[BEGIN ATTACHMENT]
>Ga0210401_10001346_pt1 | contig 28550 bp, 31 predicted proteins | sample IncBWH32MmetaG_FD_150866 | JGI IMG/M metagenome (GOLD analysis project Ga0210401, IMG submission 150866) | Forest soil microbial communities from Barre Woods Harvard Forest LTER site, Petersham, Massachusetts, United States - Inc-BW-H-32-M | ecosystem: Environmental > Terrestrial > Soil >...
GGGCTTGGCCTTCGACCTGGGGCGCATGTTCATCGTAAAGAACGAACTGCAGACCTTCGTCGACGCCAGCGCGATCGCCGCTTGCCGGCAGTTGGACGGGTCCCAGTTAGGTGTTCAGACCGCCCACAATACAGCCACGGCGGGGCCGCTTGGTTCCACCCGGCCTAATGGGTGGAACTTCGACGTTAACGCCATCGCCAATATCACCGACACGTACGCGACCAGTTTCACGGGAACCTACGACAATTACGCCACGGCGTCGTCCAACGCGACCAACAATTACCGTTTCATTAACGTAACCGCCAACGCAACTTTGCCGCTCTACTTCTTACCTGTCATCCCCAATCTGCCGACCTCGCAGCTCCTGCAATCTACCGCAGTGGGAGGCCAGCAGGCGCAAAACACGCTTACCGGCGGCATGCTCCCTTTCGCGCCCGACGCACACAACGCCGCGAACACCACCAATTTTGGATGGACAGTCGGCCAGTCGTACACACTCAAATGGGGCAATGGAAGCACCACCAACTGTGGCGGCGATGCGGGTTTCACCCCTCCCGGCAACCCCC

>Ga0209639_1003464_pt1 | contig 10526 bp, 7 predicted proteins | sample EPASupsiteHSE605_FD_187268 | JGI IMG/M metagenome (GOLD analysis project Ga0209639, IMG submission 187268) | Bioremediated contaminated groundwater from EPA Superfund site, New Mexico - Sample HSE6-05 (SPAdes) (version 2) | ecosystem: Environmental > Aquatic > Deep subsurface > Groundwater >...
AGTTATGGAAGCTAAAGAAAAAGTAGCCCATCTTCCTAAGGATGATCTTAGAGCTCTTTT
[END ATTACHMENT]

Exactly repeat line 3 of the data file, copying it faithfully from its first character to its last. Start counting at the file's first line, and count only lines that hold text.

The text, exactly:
>Ga0209639_1003464_pt1 | contig 10526 bp, 7 predicted proteins | sample EPASupsiteHSE605_FD_187268 | JGI IMG/M metagenome (GOLD analysis project Ga0209639, IMG submission 187268) | Bioremediated contaminated groundwater from EPA Superfund site, New Mexico - Sample HSE6-05 (SPAdes) (version 2) | ecosystem: Environmental > Aquatic > Deep subsurface > Groundwater >...